AIDS Clinical Trials Group, co-led by UNC’s Joseph Eron, MD, also re-funded for seven years
Myron S. Cohen, MD, director of UNC’s Institute for Global Health and Infectious Diseases, and Wafaa El-Sadr, MD, MPH, MPA, director of ICAP at Columbia University, have received a seven-year award from the National Institutes of Health for leadership of the HIV Prevention Trials Network (HPTN) in collaboration with FHI 360. The first year of support is $21,388,000.
The NIH funding enables the HPTN to focus on four priority areas:
- identifying novel antiretroviral-based methods and delivery systems for HIV prevention
- developing multi-purpose technologies for HIV prevention as well as for contraception and prevention of other sexually transmitted infections
- evaluating broadly neutralizing antibodies alone or in a combination that prevent HIV acquisition, in collaboration with the HIV Vaccine Trials Network
- designing and conducting population-specific integrated strategy studies that combine biomedical, socio-behavioral, and structural interventions for HIV prevention to maximize their effectiveness.
The HPTN will also continue as a partner in the COVID Prevention Network, a recently formed coalition working to evaluate biological agents, including vaccines and monoclonal antibodies, to prevent COVID-19.
“In the absence of an HIV vaccine, effective non-vaccine prevention tools and strategies have become critically important,” says Cohen. “This tenet is at the core of the HPTN’s mission, moving forward research to identify biomedical interventions and integrated strategies that help reduce the global incidence of HIV.”
Recognizing the challenges of long-term adherence to daily oral pre-exposure prophylaxis (PrEP), HPTN has researched the safety and efficacy of long-acting injectable cabotegravir (CAB LA) for PrEP. Future approaches may include the use of implants, patches, and microneedles to deliver CAB LA and/or other long-acting antiretrovirals.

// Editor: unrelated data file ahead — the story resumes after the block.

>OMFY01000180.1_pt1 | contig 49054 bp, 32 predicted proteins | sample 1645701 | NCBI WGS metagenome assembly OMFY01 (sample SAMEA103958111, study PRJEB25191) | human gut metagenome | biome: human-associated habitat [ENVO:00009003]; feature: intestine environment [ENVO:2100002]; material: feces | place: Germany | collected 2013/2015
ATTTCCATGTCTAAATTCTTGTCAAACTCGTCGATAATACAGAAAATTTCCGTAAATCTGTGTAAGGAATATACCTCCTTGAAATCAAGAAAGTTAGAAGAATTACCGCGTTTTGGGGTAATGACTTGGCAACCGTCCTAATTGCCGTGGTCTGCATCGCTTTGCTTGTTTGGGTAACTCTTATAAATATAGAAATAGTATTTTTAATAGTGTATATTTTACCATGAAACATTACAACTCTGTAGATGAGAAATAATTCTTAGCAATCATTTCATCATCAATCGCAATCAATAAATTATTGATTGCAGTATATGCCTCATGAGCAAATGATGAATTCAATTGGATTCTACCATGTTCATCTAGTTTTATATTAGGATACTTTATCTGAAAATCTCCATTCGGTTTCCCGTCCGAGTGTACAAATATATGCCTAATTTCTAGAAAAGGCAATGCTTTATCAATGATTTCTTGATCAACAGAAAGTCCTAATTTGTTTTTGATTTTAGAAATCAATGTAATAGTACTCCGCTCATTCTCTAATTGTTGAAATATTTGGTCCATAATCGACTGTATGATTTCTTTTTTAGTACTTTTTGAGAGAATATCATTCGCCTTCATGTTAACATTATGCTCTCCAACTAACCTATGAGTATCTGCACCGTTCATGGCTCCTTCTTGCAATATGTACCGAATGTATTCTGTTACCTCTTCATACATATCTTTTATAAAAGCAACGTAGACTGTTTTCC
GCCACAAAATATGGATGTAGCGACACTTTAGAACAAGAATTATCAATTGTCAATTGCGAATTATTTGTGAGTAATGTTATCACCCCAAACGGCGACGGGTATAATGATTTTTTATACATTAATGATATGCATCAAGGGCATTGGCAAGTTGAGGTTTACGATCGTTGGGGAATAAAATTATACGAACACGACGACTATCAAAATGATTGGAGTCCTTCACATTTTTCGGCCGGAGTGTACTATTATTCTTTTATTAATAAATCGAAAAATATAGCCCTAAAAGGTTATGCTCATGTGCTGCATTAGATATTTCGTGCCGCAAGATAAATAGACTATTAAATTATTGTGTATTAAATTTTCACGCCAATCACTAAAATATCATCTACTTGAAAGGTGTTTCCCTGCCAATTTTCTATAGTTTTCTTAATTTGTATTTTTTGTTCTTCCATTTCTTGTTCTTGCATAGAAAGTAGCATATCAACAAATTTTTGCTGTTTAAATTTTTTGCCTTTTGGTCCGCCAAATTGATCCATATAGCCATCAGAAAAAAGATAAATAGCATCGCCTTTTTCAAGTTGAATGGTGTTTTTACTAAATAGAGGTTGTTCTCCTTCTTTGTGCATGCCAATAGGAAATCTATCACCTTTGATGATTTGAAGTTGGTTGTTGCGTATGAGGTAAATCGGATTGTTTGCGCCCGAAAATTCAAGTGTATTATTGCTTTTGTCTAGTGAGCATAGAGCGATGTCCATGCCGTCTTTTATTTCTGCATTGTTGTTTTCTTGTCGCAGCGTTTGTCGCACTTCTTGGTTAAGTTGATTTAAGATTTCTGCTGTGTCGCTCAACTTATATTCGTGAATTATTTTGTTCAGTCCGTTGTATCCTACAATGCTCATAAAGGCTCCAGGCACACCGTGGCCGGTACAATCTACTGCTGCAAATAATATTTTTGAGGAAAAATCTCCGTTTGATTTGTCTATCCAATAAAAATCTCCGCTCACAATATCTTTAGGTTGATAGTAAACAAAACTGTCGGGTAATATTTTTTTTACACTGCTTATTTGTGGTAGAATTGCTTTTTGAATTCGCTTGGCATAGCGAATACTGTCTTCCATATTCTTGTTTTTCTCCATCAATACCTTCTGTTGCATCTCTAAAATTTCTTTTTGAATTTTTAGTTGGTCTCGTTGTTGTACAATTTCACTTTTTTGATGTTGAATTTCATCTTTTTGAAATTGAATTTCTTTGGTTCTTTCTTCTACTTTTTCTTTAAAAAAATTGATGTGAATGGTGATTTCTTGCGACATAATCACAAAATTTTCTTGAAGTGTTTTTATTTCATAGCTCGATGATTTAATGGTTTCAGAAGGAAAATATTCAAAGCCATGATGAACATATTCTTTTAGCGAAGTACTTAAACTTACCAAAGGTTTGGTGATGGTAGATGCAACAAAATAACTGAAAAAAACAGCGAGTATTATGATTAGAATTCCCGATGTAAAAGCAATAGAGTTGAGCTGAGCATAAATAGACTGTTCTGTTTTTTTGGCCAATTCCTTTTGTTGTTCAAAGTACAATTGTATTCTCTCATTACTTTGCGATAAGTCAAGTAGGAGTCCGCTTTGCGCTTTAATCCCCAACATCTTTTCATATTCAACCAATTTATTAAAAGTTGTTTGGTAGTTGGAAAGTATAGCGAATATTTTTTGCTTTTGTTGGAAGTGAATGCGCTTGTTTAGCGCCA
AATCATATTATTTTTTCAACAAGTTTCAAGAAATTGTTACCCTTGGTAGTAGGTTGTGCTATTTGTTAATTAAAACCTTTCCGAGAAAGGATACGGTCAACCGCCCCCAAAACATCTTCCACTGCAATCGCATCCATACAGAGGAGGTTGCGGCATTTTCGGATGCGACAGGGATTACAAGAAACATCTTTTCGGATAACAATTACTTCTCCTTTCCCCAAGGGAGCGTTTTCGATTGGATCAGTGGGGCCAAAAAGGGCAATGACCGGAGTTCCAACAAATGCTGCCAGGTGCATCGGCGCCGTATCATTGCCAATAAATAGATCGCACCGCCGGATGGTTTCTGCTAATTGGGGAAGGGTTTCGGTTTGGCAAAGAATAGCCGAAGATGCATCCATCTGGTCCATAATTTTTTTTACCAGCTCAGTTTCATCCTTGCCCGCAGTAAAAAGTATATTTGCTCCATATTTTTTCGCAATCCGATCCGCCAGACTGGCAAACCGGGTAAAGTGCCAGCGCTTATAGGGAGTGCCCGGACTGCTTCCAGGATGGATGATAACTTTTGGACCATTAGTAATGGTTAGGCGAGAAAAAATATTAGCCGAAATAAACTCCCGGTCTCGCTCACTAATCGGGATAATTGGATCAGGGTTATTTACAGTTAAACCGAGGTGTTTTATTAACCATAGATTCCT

“We recognize that demonstrating the efficacy of a new agent is the first step in a critical research trajectory,” says El-Sadr. “Achieving impact requires reaching and engaging diverse populations and achieving high uptake and adherence with prevention methods, compelling the need for integration of biomedical with behavioral and structural interventions.”
The National Institute of Allergy and Infectious Diseases (NIAID), part of the National Institutes of Health, announced the funding of HPTN as one of four HIV clinical trials networks it is funding over the next seven years to conduct the innovative, efficient clinical research needed to accelerate progress against the HIV pandemic. Also receiving continuing NIAID funding is the AIDS Clinical Trials Group, co-led by Joseph J. Eron, MD, chief of UNC’s Division of Infectious Diseases.
“There remain substantial challenges to developing safe and effective treatments for all people living with HIV and achieving the ultimate goal of sustained remission or an HIV cure,” says Eron. “The ACTG has the infrastructure, expertise, and drive to realize these goals.”
NIAID also awarded grants to 35 U.S. and international institutions, including the University of North Carolina, selected as HIV clinical trials units (see UNC clinical trials unit award story).
“Achieving a durable end to the HIV pandemic will require continued development of new HIV prevention and treatment strategies, as well as optimal implementation of existing tools,” says Anthony S. Fauci, MD, director of the NIAID. “The new network structure will increase the efficiency and effectiveness of NIH’s HIV clinical trial operations to expediently address the critical research questions that will bring us closer to this goal, while always ensuring the safety of clinical trial participants.”
The nonprofit FHI 360, based in Durham, NC, serves as the leadership and operations center for the HPTN. “FHI 360 is committed to HIV prevention efforts as we all work towards reducing the rate of new HIV infections in populations deemed at greatest risk around the world,” says Dr. Nirupama Sista, PhD, director of the HPTN Leadership and Operations Center at FHI 360.